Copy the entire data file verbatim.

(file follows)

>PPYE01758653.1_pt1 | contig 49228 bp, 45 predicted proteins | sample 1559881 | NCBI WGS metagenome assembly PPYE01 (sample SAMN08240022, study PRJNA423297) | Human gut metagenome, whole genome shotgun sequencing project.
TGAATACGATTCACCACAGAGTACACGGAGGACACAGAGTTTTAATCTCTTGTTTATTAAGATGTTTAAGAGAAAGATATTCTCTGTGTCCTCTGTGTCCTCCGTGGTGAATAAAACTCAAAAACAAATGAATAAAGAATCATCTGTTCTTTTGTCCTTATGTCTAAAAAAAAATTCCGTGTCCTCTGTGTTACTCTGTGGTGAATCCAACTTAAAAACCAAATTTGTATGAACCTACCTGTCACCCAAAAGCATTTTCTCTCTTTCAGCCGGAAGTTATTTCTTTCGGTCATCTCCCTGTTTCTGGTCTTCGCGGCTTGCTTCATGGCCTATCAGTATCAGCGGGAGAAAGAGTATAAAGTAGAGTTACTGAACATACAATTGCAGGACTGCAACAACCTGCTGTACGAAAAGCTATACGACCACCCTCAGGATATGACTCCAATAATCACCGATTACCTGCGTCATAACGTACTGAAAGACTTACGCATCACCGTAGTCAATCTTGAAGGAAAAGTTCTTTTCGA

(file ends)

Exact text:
>PPYE01758653.1_pt1 | contig 49228 bp, 45 predicted proteins | sample 1559881 | NCBI WGS metagenome assembly PPYE01 (sample SAMN08240022, study PRJNA423297) | Human gut metagenome, whole genome shotgun sequencing project.
TGAATACGATTCACCACAGAGTACACGGAGGACACAGAGTTTTAATCTCTTGTTTATTAAGATGTTTAAGAGAAAGATATTCTCTGTGTCCTCTGTGTCCTCCGTGGTGAATAAAACTCAAAAACAAATGAATAAAGAATCATCTGTTCTTTTGTCCTTATGTCTAAAAAAAAATTCCGTGTCCTCTGTGTTACTCTGTGGTGAATCCAACTTAAAAACCAAATTTGTATGAACCTACCTGTCACCCAAAAGCATTTTCTCTCTTTCAGCCGGAAGTTATTTCTTTCGGTCATCTCCCTGTTTCTGGTCTTCGCGGCTTGCTTCATGGCCTATCAGTATCAGCGGGAGAAAGAGTATAAAGTAGAGTTACTGAACATACAATTGCAGGACTGCAACAACCTGCTGTACGAAAAGCTATACGACCACCCTCAGGATATGACTCCAATAATCACCGATTACCTGCGTCATAACGTACTGAAAGACTTACGCATCACCGTAGTCAATCTTGAAGGAAAAGTTCTTTTCGA